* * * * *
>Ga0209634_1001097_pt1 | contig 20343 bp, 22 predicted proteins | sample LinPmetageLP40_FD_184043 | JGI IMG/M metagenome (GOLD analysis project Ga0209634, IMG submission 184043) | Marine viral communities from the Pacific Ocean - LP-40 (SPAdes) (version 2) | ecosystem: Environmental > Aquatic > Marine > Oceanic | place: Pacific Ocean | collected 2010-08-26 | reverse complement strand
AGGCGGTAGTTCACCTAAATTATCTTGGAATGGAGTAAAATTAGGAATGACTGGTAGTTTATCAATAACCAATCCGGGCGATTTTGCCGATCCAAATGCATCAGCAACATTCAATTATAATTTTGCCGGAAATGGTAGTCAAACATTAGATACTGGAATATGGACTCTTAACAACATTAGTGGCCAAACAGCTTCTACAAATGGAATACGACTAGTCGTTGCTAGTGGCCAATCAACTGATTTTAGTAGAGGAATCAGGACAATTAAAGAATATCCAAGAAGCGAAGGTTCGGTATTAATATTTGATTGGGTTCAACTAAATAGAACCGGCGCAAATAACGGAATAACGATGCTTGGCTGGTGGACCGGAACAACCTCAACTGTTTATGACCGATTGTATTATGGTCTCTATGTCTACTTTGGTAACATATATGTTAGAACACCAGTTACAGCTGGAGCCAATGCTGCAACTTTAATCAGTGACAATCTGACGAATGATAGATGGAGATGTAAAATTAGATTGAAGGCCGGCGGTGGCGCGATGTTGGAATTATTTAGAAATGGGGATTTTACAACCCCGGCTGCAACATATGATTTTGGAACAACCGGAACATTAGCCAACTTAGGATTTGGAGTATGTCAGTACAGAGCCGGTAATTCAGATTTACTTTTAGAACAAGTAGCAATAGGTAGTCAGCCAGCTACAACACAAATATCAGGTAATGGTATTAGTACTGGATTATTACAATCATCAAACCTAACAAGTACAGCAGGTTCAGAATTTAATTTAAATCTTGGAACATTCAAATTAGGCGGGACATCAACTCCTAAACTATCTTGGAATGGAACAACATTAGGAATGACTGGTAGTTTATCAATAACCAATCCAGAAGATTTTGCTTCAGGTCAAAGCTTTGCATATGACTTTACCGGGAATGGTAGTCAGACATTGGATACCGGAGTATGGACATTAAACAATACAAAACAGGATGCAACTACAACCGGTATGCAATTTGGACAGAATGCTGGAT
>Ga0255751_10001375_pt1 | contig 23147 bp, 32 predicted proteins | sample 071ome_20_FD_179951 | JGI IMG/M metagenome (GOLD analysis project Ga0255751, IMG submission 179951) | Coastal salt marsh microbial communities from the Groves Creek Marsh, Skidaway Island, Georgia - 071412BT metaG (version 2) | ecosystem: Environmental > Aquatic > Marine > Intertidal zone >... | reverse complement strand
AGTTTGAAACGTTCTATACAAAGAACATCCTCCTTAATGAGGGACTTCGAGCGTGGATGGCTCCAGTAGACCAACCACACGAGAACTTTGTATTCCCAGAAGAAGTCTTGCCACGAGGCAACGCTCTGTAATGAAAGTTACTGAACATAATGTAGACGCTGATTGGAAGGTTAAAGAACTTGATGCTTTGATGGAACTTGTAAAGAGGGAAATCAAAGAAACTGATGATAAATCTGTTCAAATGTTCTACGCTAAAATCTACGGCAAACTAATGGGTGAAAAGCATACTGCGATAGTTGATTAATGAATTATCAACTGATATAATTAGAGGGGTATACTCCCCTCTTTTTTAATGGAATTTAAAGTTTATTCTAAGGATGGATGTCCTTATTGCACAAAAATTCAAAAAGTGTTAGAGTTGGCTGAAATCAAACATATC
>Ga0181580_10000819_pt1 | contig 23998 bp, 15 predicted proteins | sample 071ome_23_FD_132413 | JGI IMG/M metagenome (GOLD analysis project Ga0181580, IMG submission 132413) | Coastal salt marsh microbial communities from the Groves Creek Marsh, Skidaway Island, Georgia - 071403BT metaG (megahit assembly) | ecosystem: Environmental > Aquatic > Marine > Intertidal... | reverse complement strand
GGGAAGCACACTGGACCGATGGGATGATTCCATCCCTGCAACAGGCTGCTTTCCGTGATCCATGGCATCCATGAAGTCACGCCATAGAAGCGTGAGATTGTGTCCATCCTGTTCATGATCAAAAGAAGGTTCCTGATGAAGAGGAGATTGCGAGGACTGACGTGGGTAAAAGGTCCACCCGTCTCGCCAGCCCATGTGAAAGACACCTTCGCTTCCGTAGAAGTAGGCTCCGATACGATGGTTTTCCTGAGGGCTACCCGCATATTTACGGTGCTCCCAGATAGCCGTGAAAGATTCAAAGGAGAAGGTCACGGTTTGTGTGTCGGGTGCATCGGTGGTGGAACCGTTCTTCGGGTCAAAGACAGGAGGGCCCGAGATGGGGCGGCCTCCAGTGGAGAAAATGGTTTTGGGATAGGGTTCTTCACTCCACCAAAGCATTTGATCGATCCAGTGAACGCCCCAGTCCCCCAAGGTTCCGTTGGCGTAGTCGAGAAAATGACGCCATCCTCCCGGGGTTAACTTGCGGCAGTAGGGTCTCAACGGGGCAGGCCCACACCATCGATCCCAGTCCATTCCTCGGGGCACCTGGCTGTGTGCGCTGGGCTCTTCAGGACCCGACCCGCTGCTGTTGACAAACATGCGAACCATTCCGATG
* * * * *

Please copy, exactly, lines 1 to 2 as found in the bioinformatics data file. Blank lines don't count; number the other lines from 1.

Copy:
>Ga0209634_1001097_pt1 | contig 20343 bp, 22 predicted proteins | sample LinPmetageLP40_FD_184043 | JGI IMG/M metagenome (GOLD analysis project Ga0209634, IMG submission 184043) | Marine viral communities from the Pacific Ocean - LP-40 (SPAdes) (version 2) | ecosystem: Environmental > Aquatic > Marine > Oceanic | place: Pacific Ocean | collected 2010-08-26 | reverse complement strand
AGGCGGTAGTTCACCTAAATTATCTTGGAATGGAGTAAAATTAGGAATGACTGGTAGTTTATCAATAACCAATCCGGGCGATTTTGCCGATCCAAATGCATCAGCAACATTCAATTATAATTTTGCCGGAAATGGTAGTCAAACATTAGATACTGGAATATGGACTCTTAACAACATTAGTGGCCAAACAGCTTCTACAAATGGAATACGACTAGTCGTTGCTAGTGGCCAATCAACTGATTTTAGTAGAGGAATCAGGACAATTAAAGAATATCCAAGAAGCGAAGGTTCGGTATTAATATTTGATTGGGTTCAACTAAATAGAACCGGCGCAAATAACGGAATAACGATGCTTGGCTGGTGGACCGGAACAACCTCAACTGTTTATGACCGATTGTATTATGGTCTCTATGTCTACTTTGGTAACATATATGTTAGAACACCAGTTACAGCTGGAGCCAATGCTGCAACTTTAATCAGTGACAATCTGACGAATGATAGATGGAGATGTAAAATTAGATTGAAGGCCGGCGGTGGCGCGATGTTGGAATTATTTAGAAATGGGGATTTTACAACCCCGGCTGCAACATATGATTTTGGAACAACCGGAACATTAGCCAACTTAGGATTTGGAGTATGTCAGTACAGAGCCGGTAATTCAGATTTACTTTTAGAACAAGTAGCAATAGGTAGTCAGCCAGCTACAACACAAATATCAGGTAATGGTATTAGTACTGGATTATTACAATCATCAAACCTAACAAGTACAGCAGGTTCAGAATTTAATTTAAATCTTGGAACATTCAAATTAGGCGGGACATCAACTCCTAAACTATCTTGGAATGGAACAACATTAGGAATGACTGGTAGTTTATCAATAACCAATCCAGAAGATTTTGCTTCAGGTCAAAGCTTTGCATATGACTTTACCGGGAATGGTAGTCAGACATTGGATACCGGAGTATGGACATTAAACAATACAAAACAGGATGCAACTACAACCGGTATGCAATTTGGACAGAATGCTGGAT